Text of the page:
IDSA, HIVMA address changes to CDC testing guidance, AAMC also issues statement

Aug. 28, 2020

The Infectious Diseases Society of America (IDSA) and the HIV Medicine Association (HIVMA) stated they are calling for the immediate reversal of the abrupt revision of the Centers for Disease Control and Prevention (CDC) COVID-19 testing guidelines which diminish the importance of testing asymptomatic individuals who were exposed to COVID-19.

“The revision is concerning, particularly as the United States continues to lead the world in confirmed cases and deaths, with more than 5.8 million cases and nearly 180,000 lives lost to the virus. Evidence has clearly indicated that asymptomatic persons play a significant role in transmissions. Identifying individuals infected with COVID-19—even if they are asymptomatic—is critical to support appropriate isolation and identification of contacts, to limit spread, and to provide the data-driven, comprehensive view of community spread needed to inform effective public health responses. In addition to individuals with known contact with someone who has tested positive, other groups of asymptomatic individuals are also important to test, such as those who work in nursing homes or in other industries with high risks of transmission. Testing of asymptomatic children may also be critical to support safe reopening of schools.

Testing capacity has remained a major concern throughout the pandemic, with marked differences in total numbers of tests run and turnaround time from community to community. Given the shortages in testing supplies and personnel, IDSA does prioritize testing for symptomatic individuals. However, as a nation our goal should be to expand testing capacity to allow for testing of all recommended individuals, including asymptomatic people who have been exposed.

It is essential that public health guidelines be rooted in the best available scientific evidence. Testing asymptomatic individuals who have been exposed to a person with COVID-19 remains a critical evidence-based strategy for containing the pandemic and reducing transmission. IDSA stands behind our guideline on the diagnosis of COVID-19.”

In addition, the Association of American Medical Colleges (AAMC) Chief Scientific Officer Ross McKinney, Jr., MD, and AAMC President and CEO David J. Skorton, MD, issued the following statement on revised guidelines on COVID-19 testing from the CDC:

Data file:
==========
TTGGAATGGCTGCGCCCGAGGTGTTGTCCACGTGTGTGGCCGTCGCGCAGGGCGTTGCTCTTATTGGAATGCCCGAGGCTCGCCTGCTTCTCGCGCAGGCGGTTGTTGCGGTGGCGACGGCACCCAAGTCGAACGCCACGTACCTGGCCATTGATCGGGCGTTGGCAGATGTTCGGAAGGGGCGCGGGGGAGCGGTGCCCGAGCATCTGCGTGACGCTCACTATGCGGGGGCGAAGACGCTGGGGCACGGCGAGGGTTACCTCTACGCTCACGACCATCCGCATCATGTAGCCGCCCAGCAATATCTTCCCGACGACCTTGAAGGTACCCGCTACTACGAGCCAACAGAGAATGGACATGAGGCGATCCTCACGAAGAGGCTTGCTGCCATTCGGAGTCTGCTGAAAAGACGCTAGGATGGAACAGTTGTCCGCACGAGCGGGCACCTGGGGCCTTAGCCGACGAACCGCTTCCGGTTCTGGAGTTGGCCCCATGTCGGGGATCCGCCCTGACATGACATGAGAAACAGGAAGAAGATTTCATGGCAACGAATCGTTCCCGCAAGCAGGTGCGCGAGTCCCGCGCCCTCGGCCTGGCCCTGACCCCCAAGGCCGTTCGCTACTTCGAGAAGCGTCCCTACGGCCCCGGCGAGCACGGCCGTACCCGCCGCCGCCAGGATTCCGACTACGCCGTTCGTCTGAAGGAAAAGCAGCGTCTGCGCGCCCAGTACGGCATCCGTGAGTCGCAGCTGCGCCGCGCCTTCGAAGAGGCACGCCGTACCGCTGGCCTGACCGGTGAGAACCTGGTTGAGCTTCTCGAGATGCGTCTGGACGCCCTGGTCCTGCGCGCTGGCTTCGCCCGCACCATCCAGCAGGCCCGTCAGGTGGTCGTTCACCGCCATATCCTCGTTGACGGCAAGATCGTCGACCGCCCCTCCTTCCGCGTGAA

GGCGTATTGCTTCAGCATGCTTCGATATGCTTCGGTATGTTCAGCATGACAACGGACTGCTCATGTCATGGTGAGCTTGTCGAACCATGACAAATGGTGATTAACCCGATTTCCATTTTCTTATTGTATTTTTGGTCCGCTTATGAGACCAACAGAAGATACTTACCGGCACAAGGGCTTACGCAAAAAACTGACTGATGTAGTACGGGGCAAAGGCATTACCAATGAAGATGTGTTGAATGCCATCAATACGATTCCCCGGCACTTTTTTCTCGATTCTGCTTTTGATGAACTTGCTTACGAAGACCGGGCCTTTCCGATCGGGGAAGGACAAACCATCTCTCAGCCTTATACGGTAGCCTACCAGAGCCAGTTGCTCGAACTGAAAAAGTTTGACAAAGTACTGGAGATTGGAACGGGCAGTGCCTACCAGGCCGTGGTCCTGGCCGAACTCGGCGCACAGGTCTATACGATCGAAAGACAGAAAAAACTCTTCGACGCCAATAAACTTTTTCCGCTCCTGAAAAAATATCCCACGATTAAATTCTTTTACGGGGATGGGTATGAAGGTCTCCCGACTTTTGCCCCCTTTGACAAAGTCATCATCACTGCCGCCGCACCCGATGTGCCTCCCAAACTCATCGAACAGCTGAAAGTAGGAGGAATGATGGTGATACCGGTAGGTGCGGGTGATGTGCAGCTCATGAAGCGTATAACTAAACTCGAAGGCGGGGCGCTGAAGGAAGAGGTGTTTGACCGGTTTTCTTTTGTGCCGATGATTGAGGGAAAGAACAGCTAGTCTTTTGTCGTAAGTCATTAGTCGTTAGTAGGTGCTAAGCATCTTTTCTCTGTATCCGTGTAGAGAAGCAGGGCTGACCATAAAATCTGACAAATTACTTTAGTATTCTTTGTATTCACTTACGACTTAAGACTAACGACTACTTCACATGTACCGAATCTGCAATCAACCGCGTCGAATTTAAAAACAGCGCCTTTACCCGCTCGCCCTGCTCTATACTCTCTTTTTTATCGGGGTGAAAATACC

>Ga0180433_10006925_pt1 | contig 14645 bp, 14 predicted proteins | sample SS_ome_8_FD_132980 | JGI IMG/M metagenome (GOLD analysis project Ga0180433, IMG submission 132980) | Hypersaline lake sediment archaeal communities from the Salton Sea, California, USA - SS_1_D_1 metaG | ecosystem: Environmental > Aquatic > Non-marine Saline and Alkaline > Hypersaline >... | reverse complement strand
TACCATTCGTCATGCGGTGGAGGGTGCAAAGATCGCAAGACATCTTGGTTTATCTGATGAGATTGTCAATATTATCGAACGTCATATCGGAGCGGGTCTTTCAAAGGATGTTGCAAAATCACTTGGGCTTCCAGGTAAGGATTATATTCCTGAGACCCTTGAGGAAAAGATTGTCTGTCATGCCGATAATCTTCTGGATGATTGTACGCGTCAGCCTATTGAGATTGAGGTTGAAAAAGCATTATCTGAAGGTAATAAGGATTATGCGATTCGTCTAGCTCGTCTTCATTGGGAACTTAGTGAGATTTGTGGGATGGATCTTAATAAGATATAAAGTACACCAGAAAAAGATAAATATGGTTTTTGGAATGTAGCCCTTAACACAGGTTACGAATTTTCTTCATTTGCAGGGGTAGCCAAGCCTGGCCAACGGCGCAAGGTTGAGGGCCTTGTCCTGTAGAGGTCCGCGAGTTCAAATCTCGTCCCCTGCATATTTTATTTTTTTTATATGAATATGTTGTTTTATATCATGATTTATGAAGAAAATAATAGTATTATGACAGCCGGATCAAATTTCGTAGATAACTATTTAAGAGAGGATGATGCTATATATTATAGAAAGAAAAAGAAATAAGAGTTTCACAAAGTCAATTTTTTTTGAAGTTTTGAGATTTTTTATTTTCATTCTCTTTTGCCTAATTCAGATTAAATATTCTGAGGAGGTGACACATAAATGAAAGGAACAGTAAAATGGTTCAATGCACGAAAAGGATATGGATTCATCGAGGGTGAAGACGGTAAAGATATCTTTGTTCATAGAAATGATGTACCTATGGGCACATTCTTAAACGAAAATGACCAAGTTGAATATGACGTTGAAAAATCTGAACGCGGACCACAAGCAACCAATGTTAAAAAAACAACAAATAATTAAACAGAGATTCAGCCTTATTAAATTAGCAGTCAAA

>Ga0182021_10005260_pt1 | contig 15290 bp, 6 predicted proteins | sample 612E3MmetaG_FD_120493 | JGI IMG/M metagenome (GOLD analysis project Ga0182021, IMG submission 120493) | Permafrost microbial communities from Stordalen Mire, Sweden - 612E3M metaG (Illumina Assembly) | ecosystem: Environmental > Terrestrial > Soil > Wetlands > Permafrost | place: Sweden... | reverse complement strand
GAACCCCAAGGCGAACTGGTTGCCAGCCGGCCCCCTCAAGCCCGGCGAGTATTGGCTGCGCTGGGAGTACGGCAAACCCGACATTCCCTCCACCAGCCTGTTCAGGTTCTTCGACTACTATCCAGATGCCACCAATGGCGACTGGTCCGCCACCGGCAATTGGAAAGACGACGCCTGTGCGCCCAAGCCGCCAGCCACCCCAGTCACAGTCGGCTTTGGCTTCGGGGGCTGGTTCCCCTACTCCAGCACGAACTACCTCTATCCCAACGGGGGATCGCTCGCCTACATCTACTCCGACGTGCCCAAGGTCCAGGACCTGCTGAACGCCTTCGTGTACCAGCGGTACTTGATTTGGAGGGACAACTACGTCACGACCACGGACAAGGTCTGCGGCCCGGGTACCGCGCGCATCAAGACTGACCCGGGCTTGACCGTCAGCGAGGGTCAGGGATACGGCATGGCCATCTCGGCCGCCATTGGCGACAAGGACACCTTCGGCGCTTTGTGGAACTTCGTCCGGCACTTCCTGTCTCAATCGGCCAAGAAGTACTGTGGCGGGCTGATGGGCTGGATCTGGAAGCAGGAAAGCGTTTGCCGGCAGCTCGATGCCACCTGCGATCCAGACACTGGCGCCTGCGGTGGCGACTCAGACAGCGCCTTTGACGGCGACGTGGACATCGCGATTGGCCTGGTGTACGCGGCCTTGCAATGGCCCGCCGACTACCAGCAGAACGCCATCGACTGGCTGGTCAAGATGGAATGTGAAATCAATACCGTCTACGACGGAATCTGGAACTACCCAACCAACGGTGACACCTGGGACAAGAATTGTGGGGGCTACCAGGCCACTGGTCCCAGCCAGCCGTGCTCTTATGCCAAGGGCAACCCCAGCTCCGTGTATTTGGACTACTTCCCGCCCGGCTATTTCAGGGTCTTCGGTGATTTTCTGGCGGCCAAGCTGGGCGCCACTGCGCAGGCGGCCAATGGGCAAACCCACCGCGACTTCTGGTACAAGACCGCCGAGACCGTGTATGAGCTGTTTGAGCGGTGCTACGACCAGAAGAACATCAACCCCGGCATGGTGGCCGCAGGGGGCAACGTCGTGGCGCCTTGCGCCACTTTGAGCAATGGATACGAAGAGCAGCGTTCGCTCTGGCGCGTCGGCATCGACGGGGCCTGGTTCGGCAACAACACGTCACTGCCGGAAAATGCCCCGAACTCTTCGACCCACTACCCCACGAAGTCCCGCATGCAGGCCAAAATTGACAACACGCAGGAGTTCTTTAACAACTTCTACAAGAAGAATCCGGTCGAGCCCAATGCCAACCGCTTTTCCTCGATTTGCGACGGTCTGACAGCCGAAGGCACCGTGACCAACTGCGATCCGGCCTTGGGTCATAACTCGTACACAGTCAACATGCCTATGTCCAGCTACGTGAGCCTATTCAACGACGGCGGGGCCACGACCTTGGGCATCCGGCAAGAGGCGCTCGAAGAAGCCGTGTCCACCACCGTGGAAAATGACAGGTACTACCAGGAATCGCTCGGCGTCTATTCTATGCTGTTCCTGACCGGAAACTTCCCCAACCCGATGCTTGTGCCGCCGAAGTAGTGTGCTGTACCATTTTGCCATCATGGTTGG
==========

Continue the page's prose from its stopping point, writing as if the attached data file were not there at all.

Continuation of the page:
“The AAMC is alarmed at the changes to the CDC’s guidelines for SARS-CoV-2 (COVID-19) testing which recommends that individuals who have been exposed to someone with COVID-19 do not need to be tested unless they show symptoms of the disease. This recommendation is irresponsible when we know that roughly 40 percent of SARS-CoV-2 transmissions come from an asymptomatic person. A high proportion of people who are infected with SARS-CoV-2 never develop symptoms but are contagious and can infect others who may later develop symptoms.

The revised guidance will result in less testing at exactly the time when we need more testing in order to control the pandemic. In many parts of the country, the rate of positive testing remains over 10percent, demonstrating that the virus is still spreading and that testing rates are inadequate. The essential pandemic control function of contact tracing requires the testing of all contacts of infected individuals.

These CDC guidelines go against the best interests of the American people and are a step backward in fighting the pandemic. The AAMC urges the CDC to return to its earlier testing recommendations, and we stand ready to discuss and work with our colleagues at the CDC to optimize future recommendations.”

IDSA has the statement.

AAMC has the release.

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